The prediction of vegetation responses to climate requires a knowledge of how climate‐sensitive plant traits mediate not only the responses of individual plants, but also shifts in the species and functional compositions of whole communities. The emission of isoprene gas – a trait shared by one‐third of tree species – is known to protect leaf biochemistry under climatic stress. Here, we test the hypothesis that isoprene emission shapes tree species compositions in tropical forests by enhancing the tolerance of emitting trees to heat and drought.
Using forest inventory data, we estimated the proportional abundance of isoprene‐emitting trees (pIE) at 103 lowland tropical sites. We also quantified the temporal composition shifts in three tropical forests – two natural and one artificial – subjected to either anomalous warming or drought.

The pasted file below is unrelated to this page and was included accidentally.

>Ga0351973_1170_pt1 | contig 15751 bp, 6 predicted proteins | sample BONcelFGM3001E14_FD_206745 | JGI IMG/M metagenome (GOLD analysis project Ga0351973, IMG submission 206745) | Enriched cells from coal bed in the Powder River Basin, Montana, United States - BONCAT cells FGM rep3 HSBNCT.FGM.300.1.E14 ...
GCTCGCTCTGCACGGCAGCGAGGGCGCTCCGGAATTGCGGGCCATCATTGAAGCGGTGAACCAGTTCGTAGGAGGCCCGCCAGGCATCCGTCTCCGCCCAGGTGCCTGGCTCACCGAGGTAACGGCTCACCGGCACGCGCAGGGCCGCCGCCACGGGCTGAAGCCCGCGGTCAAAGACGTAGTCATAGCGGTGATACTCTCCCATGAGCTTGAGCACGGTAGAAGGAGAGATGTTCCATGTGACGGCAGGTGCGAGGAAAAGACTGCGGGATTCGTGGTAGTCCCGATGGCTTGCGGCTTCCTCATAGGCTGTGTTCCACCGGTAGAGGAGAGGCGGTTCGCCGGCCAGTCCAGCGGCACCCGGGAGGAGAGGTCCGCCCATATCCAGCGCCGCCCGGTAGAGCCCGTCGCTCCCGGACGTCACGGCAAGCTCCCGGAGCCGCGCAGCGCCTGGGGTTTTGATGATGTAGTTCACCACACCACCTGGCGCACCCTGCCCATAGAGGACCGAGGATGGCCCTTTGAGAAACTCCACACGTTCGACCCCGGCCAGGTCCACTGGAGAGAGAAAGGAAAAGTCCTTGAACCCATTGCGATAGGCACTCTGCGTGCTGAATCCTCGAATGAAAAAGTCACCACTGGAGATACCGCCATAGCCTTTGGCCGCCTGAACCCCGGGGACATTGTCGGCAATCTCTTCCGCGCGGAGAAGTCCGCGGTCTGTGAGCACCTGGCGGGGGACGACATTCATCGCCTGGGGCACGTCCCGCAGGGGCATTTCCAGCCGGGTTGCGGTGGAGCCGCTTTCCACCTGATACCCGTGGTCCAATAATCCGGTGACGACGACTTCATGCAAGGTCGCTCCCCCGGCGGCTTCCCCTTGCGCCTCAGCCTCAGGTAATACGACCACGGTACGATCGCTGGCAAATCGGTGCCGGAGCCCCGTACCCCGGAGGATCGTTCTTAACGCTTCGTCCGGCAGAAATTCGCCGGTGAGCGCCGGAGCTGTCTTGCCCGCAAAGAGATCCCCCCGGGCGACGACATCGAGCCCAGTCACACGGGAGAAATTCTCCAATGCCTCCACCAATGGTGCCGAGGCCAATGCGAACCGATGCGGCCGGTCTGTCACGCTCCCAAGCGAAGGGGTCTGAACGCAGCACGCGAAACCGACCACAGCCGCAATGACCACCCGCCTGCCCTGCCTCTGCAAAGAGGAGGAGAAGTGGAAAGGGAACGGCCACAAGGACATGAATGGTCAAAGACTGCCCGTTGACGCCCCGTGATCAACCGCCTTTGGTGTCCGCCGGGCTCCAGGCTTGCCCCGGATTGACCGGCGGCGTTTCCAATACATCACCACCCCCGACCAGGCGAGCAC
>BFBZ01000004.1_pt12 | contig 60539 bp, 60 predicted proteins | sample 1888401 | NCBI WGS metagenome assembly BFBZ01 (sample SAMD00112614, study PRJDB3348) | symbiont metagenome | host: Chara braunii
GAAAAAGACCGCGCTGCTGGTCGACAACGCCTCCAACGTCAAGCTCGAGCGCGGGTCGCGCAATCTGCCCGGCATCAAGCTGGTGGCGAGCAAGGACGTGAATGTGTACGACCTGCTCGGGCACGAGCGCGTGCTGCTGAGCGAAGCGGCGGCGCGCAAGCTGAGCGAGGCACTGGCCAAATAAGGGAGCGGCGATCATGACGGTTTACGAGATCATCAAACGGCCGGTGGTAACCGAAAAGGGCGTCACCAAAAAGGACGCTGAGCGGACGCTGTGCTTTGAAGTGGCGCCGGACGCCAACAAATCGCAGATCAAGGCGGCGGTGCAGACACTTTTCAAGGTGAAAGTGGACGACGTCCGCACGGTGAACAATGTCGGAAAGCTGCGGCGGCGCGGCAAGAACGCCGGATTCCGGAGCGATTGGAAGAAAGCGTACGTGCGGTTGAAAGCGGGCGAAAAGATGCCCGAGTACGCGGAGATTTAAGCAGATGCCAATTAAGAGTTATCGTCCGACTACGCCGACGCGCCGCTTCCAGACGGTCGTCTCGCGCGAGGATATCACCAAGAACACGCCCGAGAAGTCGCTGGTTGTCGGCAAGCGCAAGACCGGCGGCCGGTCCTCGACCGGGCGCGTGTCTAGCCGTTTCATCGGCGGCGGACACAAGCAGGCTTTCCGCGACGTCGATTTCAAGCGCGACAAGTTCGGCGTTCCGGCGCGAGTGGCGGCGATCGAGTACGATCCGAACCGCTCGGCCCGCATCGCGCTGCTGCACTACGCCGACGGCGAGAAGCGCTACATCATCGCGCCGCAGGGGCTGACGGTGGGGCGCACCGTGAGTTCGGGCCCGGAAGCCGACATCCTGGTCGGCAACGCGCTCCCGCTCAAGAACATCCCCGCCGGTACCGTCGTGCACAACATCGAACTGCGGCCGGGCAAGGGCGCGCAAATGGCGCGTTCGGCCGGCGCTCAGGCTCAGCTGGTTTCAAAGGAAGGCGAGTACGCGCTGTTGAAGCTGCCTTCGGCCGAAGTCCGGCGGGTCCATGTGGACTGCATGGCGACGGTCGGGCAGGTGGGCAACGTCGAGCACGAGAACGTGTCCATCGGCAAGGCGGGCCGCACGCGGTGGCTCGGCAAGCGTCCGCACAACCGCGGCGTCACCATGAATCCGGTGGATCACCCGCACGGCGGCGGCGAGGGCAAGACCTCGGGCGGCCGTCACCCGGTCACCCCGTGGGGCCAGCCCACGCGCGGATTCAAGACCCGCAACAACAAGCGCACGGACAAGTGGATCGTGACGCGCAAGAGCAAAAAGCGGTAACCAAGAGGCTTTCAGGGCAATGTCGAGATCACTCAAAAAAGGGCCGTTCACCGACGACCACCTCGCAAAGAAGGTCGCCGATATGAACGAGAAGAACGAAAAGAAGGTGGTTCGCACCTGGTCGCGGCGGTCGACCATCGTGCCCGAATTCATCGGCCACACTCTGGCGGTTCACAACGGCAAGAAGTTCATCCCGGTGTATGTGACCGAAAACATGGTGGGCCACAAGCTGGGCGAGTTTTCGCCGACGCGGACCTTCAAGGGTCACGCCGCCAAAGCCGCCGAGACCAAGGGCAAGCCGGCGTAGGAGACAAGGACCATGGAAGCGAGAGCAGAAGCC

Across the landscape, pIE increased with site mean annual temperature, but decreased with dry season length. Through time, pIE strongly increased under high temperatures, and moderately increased following drought.
Our analysis shows that isoprene emission is a key plant trait determining species responses to climate. For species adapted to seasonal dry periods, isoprene emission may tradeoff with alternative strategies, such as leaf deciduousness. Community selection for isoprene‐emitting species is a potential mechanism for enhanced forest resilience to climatic change.